Africa Lake Chad
river feet basin plateau
AFRICA LAKE CHAD Lake Chad, on the margin of the pastoral belt, is supplied by a large river named the Shari, coming from the moist forest country which lies nearer the equator; and the lake, which till recently was believed to have no outlet, overflows to north-eastward, fertilising a great wady, in which the waters become lost by evaporation as they are led towards the more arid country of the Sahara.
The southern area of continental drainage is of much smaller extent, and occupies the space of the desert zone which lies between the middle of the Zambeze basin and Damara Land. It centres in Lake Ngami, to which the Tioge river flows from the pastoral belt on the northwest. Several water-courses from the high Damara Land also take a direction toward this lake. The river Zuga carries off the overflow of Lake Ngami towards a series of salt lagoons which lie eastward near the edge of the plateau; but it becomes narrower and less in volume as it approaches these, and in some seasons scarcely reaches their bed.
Smaller spaces of continental drainage exist at various points near the eastern side of the continent. One of these occupies the depressed area between the base of the Abyssinian highland and the Red Sea, and is properly a continuation of the Sahara desert belt beyond the intervening plateau. In this space the Ilawash river, descending from the plateau, terminates before reaching the sea. Another interior basin lies in the plateau between the edge on which mountains Kenia and Kilima-njaro rise and the country east of the Victoria Lake, and includes several salt lakes. It is probable that the great Tanganyika Lake is the centre of a third basin of no outflow on this side of the great plateau; and Lake Shirwa, south-east of the Nyassa, constitutes a fourth.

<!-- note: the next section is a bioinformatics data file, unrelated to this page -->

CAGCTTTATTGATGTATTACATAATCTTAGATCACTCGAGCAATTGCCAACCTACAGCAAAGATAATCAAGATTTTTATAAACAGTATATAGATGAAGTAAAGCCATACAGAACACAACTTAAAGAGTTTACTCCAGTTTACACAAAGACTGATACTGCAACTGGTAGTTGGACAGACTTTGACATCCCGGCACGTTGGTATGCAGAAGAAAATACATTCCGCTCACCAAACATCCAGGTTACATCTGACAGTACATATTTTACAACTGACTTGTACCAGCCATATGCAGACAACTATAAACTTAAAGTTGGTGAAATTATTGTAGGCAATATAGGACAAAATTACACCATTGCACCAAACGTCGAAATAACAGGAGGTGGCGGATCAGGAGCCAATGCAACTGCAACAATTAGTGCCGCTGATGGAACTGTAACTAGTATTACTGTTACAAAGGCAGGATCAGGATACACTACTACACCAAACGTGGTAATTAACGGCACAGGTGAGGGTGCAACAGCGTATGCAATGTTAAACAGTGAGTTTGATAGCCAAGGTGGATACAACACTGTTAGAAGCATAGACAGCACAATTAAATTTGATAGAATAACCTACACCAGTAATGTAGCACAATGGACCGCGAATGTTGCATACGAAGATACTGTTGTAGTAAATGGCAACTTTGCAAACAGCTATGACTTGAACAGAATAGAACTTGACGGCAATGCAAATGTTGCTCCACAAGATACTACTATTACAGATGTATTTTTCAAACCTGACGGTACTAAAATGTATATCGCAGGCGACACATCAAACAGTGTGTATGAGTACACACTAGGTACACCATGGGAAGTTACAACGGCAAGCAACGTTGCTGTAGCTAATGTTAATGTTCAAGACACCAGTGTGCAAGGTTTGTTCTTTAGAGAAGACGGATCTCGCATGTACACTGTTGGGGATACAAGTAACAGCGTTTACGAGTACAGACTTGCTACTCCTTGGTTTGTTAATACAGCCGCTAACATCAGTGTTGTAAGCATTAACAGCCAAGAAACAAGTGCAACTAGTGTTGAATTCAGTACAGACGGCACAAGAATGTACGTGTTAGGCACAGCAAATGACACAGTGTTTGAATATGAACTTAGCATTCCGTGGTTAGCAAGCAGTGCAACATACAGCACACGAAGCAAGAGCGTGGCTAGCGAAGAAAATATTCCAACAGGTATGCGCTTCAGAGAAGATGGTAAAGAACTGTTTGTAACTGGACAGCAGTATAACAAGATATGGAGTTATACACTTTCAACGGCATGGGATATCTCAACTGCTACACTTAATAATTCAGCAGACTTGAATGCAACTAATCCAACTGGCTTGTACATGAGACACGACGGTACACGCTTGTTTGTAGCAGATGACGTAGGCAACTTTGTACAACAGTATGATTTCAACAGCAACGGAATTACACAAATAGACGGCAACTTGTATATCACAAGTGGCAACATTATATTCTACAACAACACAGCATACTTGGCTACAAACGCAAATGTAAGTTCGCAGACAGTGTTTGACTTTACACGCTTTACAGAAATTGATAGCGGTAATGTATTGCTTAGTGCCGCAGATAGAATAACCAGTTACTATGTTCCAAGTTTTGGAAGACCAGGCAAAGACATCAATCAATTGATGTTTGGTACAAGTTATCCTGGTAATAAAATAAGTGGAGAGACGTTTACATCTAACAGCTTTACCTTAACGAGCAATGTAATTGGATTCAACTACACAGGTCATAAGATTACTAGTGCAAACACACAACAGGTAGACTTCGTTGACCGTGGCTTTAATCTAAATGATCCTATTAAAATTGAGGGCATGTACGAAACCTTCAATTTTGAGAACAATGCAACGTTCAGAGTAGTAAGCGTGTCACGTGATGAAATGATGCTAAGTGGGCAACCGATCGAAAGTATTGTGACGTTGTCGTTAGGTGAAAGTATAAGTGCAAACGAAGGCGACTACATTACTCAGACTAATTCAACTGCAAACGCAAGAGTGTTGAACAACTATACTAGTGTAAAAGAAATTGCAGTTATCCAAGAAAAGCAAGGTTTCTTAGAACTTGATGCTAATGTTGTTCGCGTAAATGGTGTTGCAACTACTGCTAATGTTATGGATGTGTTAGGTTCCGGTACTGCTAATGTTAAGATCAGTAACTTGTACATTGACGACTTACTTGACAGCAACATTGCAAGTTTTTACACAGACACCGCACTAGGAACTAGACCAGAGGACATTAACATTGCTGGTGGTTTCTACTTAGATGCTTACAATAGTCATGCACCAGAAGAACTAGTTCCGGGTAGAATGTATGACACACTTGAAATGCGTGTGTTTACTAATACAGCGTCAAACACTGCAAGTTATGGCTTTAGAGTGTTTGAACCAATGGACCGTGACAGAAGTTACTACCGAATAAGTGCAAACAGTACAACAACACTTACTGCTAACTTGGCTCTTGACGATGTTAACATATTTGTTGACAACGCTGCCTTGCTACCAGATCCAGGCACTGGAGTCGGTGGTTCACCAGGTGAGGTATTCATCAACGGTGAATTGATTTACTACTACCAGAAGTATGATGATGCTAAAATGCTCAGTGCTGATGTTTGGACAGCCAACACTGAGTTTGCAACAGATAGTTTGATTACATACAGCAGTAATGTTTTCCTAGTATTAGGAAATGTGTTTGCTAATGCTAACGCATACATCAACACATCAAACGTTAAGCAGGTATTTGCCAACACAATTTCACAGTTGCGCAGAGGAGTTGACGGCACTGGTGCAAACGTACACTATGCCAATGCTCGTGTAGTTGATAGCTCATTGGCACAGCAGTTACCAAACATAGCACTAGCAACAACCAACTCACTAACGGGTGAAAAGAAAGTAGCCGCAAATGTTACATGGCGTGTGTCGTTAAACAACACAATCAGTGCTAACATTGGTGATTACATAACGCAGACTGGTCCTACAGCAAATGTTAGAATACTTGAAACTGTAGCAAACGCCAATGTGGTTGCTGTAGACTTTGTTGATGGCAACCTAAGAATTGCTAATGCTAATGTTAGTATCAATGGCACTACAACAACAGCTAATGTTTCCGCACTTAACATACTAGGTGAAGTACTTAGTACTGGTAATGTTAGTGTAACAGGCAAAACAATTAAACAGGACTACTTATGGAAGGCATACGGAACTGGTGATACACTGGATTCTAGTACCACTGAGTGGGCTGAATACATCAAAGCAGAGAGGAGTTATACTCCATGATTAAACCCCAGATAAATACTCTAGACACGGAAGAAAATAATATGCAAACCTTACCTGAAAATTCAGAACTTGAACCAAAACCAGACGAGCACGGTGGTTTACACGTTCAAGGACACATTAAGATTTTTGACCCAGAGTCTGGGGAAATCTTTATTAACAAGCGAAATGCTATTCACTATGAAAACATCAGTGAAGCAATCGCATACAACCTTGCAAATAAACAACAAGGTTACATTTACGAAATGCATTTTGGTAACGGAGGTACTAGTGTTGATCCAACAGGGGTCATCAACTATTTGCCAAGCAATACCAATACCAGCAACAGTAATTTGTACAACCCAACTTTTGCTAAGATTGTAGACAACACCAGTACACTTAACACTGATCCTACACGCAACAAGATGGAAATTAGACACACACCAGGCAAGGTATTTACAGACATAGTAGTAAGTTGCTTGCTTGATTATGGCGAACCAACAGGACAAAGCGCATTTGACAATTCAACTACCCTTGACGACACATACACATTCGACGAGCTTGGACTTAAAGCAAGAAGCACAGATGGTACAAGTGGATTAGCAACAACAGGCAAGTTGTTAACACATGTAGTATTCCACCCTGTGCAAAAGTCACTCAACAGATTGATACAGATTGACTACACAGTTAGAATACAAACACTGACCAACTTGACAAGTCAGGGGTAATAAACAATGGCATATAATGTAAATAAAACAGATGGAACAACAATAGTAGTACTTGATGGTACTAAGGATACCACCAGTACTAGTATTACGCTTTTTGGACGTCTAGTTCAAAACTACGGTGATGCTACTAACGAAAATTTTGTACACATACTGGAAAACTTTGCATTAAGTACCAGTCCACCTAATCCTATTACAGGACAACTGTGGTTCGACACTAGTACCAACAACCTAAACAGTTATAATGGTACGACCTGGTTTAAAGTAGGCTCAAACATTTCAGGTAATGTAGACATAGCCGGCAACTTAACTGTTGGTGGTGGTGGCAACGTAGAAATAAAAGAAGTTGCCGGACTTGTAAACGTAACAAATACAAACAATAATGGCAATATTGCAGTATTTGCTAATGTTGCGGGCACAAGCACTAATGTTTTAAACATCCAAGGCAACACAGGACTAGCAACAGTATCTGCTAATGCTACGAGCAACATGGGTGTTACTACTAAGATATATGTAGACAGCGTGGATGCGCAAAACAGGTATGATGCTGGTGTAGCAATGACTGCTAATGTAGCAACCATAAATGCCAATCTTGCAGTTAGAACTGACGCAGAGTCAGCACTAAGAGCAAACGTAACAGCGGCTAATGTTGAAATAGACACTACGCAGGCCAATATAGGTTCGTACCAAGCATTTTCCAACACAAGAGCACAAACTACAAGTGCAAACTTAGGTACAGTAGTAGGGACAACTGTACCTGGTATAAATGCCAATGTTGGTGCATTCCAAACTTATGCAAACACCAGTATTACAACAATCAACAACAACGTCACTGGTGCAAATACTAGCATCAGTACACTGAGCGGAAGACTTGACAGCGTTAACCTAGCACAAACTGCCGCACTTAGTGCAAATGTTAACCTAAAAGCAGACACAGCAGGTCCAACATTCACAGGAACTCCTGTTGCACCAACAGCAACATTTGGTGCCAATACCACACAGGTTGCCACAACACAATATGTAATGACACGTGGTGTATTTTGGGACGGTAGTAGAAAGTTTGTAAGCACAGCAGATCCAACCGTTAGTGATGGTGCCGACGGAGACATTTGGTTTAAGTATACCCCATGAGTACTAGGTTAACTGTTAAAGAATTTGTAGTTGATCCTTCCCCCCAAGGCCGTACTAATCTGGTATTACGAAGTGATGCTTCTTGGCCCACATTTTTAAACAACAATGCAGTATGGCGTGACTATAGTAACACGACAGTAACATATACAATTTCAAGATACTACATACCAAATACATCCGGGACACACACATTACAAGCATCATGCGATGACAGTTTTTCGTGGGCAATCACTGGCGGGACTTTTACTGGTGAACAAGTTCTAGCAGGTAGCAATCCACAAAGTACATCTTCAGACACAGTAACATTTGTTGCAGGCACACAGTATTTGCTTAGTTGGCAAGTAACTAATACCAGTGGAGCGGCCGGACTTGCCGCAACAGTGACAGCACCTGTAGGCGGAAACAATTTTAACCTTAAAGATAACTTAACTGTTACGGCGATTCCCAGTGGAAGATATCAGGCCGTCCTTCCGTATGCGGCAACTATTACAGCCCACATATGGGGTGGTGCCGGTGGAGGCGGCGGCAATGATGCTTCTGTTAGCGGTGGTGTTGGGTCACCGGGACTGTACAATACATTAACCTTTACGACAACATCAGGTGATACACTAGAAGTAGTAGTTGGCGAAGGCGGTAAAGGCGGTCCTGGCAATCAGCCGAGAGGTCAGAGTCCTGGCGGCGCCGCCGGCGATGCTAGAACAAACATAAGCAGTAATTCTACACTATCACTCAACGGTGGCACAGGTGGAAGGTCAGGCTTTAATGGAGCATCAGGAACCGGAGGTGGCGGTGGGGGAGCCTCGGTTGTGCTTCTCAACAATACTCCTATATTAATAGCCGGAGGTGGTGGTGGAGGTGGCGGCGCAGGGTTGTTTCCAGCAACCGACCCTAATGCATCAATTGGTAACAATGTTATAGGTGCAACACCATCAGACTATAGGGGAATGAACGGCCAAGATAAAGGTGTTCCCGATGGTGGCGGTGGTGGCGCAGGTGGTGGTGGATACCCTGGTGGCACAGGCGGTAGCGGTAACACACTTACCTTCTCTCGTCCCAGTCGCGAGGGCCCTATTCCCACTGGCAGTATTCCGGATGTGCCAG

The great lakes, which form such a prominent feature in African hydrography, are found chiefly in the southern and eastern regions of the continent, but they are distributed over all the systems of drainage. The Victoria and Albert Lakes of the Nile basin are great seas of fresh water ; and if their extent should ultimately prove to be nearly that which is at present believed, they rival the great American lakes for the place of the greatest expanse of fresh water on the globe. The former, the Victoria Lake, is at an elevation of about 3300 feet above the sea ; and its outline, as at present sketched on our maps, occupies an area of not less than 30,000 square miles. The Albert Lake, 2500 feet above the sea, is believed to have an extent not far short of this. Lake Bariugo, north-east of the Victoria, is reported to be a great fresh lake, discharging towards the Nile by a river which is possibly the Sobat tributary. Lake Tzana or Dembea, 60 miles in length, at a level of 6000 feet above the sea, on the Abyssinian plateau, is the only remaining great lake of the Nile basin.
The great expansions of the Chambeze-Lualaba river, presumably belonging to the river Congo, are the only other considerable lakes of the Atlantic drainage. The highest of them, Lake Bangweolo or Bemba, is described as being 150 miles in length from east to west, and at an elevation of 4000 feet ; Lake Moero, the next, extends through 60 miles ; Lakes Kamalondo or Ulenge, and the yet unvisited lakes of the same drainage, are described as of vast extent, and lie at an elevation of about 2000 feet above the sea.
Belonging to the drainage system of the Indian Ocean are, Lake Nyassa, 1500 feet above the sea, and stretching meridionally over an area of nearly 9000 square miles in the basin of the Zambeze ; and Lake Samburu, a reported lake of great extent, lying in the plateau edge north of !■Iount Kenia, and probably belonging to the basin of the Juba river. The great Lake Tanganyika, upwards of 10,000 square miles in area, and united by a broad channel with Lake Liemba in the south, occupies a deep longitudinal basin, girt with mountains ; it is 2800 feet above the sea level. As yet no outlet has been discovered for this vast lake, and the question whether it has or has not an overflowing river, is still undecided ; but its waters are not perfectly fresh, the drainage to it is small, and the probability is that the Tanganyika is a continental lake. Lake Shirwa, enclosed by mountains on the plateau edge southeast of Lake Nyassa, and 2000 feet above the sea, has brackish water, and no outlet.
Lake Chad, the greatest lake of the continental system of North Africa, is a shallow lagoon of very variable extent, with numerous islands : it lies at about 1100 feet above the sea; its waters are fresh and clear, and its overflow is carried off to north-eastward by the wady named Bahr-el-Ghazal.